Fresh, recently released by Hulu, is a slow-burn psychological thriller with a horrifically delicious concept. I went into this movie expecting a casual watch, but found myself taken for a suspenseful, tense, and eerily realistic ride.
After watching, I can officially say that Fresh‘s popularity has been deserved. Written and directed by women, Fresh depicts the female perspective of modern dating and love in its darkest sense. Warning: this review contains mild spoilers.
We follow Noa, played by Daisy Edgar-Jones, whose dating experience has left her unfulfilled and distrustful (for good reason). This all changes when she meets Steve, played by Sebastian Stan, who is handsome, charismatic, and as it turns out – a cannibal who imprisons women to sell their meat.
Fresh manages to take disturbing subject matter and lighten it up.
Steve’s human meat business and his twisted, romantic pursuit of Noa are compelling and deeply disturbing. Thankfully, it’s not too uncomfortable, as Fresh has plenty of dark humor that helps to lighten the tone.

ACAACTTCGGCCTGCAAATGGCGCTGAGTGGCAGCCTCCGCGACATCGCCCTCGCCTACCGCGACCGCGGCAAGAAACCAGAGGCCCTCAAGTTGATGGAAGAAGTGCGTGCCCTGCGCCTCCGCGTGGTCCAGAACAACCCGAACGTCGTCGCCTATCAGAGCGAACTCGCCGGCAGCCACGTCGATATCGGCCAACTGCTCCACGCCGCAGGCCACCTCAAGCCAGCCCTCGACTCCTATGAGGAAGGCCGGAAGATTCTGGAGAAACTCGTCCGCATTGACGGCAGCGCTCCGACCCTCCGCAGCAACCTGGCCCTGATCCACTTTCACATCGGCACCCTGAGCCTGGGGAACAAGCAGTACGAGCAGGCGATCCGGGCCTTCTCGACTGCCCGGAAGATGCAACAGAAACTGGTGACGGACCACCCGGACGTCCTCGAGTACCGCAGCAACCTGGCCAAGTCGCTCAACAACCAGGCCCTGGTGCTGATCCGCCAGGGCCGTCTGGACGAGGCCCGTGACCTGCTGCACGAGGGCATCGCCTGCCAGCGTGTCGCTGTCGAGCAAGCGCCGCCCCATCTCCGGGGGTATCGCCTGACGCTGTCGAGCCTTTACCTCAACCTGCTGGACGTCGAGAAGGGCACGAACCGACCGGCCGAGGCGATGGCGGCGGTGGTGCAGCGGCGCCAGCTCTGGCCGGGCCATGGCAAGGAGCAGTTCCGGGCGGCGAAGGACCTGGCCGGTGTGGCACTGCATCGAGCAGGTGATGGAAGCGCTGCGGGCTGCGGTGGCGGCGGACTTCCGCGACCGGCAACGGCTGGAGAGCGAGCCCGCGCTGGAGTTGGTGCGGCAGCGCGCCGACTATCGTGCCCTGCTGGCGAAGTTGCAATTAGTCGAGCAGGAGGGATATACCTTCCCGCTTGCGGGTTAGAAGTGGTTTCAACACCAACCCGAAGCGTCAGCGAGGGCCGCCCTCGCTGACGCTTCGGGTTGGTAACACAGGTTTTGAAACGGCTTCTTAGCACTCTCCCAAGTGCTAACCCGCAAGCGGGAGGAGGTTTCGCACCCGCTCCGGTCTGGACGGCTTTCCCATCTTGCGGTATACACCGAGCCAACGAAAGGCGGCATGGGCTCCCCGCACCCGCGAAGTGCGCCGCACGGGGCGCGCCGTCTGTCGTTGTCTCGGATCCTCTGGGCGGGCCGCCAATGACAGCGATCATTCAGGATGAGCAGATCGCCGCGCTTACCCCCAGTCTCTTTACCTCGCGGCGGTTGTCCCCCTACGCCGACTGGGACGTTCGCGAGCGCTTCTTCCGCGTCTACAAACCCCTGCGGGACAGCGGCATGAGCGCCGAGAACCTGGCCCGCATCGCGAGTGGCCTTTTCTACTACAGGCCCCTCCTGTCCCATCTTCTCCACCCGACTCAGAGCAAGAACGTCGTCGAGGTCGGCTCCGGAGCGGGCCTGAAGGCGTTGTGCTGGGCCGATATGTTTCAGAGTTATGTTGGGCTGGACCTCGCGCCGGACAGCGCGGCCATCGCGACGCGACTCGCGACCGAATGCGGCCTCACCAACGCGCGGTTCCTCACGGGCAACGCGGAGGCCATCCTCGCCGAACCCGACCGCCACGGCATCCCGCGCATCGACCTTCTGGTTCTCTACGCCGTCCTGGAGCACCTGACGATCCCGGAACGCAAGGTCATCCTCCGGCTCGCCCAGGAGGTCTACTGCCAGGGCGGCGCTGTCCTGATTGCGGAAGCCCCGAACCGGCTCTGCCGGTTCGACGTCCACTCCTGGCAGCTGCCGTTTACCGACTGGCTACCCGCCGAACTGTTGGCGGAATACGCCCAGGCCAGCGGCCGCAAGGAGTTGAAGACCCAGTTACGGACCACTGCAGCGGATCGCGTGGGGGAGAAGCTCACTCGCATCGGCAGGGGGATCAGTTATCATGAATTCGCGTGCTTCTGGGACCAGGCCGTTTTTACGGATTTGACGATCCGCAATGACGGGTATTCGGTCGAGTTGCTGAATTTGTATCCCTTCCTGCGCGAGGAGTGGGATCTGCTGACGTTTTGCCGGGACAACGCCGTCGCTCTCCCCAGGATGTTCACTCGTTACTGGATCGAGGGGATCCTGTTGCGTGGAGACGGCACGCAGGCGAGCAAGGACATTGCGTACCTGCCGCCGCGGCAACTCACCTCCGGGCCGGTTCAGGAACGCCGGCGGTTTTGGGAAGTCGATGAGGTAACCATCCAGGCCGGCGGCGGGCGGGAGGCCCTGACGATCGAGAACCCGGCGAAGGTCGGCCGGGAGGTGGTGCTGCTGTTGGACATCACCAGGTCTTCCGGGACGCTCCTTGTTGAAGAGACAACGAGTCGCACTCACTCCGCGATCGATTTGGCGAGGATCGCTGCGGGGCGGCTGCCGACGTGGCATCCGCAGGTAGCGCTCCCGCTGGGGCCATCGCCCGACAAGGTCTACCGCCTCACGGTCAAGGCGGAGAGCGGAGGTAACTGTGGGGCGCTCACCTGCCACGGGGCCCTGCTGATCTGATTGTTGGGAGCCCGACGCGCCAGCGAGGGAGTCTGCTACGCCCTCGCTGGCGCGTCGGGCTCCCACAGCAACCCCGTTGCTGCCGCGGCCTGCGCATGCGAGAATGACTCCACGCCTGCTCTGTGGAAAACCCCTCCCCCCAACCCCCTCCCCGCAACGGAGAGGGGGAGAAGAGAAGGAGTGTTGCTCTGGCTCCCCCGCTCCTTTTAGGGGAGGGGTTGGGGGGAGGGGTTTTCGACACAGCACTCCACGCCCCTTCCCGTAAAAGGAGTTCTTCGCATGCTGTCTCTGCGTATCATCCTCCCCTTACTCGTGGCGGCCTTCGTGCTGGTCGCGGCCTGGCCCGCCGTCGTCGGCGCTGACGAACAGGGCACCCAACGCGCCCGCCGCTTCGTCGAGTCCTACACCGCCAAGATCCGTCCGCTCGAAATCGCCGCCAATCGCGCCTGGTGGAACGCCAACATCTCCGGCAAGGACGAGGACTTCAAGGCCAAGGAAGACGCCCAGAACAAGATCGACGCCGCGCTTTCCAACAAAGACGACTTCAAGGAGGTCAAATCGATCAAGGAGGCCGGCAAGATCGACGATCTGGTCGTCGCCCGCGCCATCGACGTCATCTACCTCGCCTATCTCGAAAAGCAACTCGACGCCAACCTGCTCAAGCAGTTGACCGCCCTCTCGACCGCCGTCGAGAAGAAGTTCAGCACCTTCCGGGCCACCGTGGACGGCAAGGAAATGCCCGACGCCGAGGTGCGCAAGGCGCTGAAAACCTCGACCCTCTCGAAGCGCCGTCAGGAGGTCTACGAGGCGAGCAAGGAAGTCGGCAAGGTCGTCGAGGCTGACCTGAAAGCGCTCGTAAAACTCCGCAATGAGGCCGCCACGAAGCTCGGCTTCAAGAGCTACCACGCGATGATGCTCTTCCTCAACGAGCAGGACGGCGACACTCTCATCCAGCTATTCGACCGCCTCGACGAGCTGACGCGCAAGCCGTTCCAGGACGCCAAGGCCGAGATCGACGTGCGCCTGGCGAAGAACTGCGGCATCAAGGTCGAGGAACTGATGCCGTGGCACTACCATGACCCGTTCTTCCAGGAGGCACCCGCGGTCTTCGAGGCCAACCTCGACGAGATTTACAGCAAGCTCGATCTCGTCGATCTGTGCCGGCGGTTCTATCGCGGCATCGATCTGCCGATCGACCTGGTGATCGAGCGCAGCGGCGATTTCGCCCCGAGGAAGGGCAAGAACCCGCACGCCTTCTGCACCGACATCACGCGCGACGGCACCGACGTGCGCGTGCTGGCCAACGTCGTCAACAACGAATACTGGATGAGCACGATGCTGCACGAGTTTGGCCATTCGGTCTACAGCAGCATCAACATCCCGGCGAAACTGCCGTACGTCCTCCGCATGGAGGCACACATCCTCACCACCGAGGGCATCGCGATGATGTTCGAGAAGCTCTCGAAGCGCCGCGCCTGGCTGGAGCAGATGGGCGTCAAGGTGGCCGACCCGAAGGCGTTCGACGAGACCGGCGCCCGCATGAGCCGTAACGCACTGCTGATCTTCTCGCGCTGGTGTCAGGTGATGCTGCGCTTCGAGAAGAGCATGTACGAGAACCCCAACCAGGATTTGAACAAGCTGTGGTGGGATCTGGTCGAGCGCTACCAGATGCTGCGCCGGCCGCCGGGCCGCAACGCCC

Fresh stays at a slow pace until its ending, where things jump to an action-filled and high-energy climax. It’s satisfying, cathartic, and notably the first time we see blood within the whole movie (so if you were looking for a gory flick, you’re out of luck).
Daisy Edgar-Jones and Sebastian Stan give outstanding performances. Edgar-Jones’s protagonist is relatable and easy to lend sympathy to, while Stan’s antagonist is menacingly calculated. Stan sheds his composure at the end, and without going over the top, shows how truly threatening and aggressive his character is.
I really enjoy the coloring of this film, as the palette consists of warmer, inviting tones. On another technical note, Fresh is made unique by its frequent sequences of extreme close-ups. I’ll admit that it was jarring to watch at first, but I eventually saw it as a special part of this movie’s personality.
Now to talk about Fresh‘s opening credits. Strangely enough, they begin at the thirty-three-minute mark and I am still unsure how I should feel about it. On one hand, it gives the audience a chance to prepare for the dark subject matter, on the other hand, it may pull you out of the watching experience (as it did for me).
Do you think Fresh lived up to its hype? Tell us why or why not in the comments section.